Gurl, it’s hard getting your music heard out there, especially when you’re independent and completely working yourself from the ground up. I hear you.
But when you’re too time poor as it is to even keep up with major pop music news breaking on the daily, you’re definitely not gonna have time to deal with the truck loads of basic tracks pitched at you by deluded fame-whores and pushy PR peeps.
You’d have to credit my chance absorption of John Rowley‘s music to a winning combination of good timing and his clever, on-point writing.
This kid knows his fucking audience. He literally had me at:
“I’m in my first year of uni, studying a Bachelor Of Arts (Media & Communications) at the University of Sydney. A potential academic highlight so far has been writing a semiotic analysis of the video for ‘The Promise’ by Girls Aloud.”
I haven’t even heard a bar of his track and I already wanted to know more. Basically, my theory is you can’t really be that bad if you’re this well schooled in great Xenomania music. The 18-year old pedigree pop enthusiast is obviously on his way to completing a masters in this field.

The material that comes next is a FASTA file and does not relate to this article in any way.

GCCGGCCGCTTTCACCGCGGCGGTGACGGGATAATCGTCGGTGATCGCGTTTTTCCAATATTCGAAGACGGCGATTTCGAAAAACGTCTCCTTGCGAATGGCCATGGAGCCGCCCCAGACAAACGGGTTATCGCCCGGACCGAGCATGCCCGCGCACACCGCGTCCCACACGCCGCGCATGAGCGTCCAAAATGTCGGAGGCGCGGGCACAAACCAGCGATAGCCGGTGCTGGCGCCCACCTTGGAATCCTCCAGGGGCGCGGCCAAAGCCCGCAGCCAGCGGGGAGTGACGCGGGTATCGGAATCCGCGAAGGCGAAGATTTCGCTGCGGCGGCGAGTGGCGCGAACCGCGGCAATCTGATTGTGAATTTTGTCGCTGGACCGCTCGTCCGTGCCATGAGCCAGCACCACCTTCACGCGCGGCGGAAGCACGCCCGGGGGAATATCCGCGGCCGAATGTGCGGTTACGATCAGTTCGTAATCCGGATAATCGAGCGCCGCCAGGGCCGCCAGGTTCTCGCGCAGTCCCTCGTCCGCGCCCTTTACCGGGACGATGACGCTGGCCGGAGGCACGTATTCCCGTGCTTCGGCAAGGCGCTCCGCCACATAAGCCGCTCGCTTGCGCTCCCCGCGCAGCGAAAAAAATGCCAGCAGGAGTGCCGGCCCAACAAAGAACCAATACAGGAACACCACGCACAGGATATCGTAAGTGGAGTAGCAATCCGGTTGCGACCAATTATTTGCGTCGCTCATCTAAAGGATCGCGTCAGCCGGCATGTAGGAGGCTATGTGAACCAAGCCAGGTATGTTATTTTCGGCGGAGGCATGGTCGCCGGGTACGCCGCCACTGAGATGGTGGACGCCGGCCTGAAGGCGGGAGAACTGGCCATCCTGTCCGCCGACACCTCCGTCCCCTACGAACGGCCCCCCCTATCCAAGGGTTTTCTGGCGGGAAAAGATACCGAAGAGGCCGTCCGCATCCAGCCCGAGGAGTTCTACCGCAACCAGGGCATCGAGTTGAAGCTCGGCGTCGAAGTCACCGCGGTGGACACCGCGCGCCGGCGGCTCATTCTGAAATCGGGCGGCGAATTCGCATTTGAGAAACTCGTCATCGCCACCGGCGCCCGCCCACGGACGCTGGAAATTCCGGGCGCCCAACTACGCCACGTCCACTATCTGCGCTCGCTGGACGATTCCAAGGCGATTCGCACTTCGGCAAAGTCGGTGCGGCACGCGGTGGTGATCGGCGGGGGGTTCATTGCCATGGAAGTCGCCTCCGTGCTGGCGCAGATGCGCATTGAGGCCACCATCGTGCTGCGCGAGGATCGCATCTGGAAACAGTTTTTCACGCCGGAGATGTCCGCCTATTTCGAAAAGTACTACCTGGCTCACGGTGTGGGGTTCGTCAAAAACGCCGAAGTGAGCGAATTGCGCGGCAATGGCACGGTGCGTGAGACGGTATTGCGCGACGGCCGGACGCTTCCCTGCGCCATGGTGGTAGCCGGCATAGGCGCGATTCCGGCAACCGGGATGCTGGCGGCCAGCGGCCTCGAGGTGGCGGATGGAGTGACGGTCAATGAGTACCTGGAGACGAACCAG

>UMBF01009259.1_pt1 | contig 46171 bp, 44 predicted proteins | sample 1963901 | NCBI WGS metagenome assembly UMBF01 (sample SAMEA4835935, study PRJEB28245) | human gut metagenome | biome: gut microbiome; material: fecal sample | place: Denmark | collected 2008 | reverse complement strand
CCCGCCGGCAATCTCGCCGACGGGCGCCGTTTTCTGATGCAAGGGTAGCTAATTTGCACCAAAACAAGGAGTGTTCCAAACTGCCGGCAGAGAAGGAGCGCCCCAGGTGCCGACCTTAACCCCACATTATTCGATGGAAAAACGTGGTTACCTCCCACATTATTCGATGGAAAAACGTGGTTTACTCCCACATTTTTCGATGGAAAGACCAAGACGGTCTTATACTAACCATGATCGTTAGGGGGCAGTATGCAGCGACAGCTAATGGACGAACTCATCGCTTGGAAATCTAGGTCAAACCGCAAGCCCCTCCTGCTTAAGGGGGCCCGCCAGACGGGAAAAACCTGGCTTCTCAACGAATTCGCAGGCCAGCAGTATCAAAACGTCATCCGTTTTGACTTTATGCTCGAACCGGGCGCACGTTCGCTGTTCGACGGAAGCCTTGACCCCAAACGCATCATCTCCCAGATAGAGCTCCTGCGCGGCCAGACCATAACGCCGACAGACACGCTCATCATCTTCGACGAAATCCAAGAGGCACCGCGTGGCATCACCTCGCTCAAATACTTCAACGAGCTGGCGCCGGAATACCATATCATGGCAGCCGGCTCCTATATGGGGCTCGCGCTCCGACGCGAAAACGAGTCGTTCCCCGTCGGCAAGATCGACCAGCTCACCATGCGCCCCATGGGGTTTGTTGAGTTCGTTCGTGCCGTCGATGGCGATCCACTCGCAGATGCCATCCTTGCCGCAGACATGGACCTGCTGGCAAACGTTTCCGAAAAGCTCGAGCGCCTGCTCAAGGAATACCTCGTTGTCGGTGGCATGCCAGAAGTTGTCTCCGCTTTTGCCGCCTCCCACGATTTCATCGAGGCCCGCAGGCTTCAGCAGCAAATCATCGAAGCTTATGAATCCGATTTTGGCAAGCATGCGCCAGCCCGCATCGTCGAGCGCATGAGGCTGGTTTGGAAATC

John‘s probably not completely unknown to those who lurk around the corridors of Popjustice. His cover/mash up of Marina and The Diamonds/Foster The People was crowned ‘Song of The Day’ at one point.
However, his own original material ‘Stones From Glass Houses’ probably veers closer to the understated electro pop balladry of Sam Sparro‘s ‘Pocket’.
It’s classy, it’s dignified, and once you get past your initial hesitations about the Casio keyboard sound, ‘Stones From Glass Houses’ actually plays out to be a pretty engaging slice of electro pop.
The finished product could’ve probably done with a bit more colour and given John the kind of pop lift-off I know he would live for. But this is a good introduction to the young singer/songwriter’s abilities and, if anything, I’m now gagging to hear it remixed and taken to a whole new dimension.
Listen to John Rowley‘s ‘Stones From Glass Houses’:
‘Stones From Glass Houses’ is out on John‘s Bandcamp page where you can name your price and download it.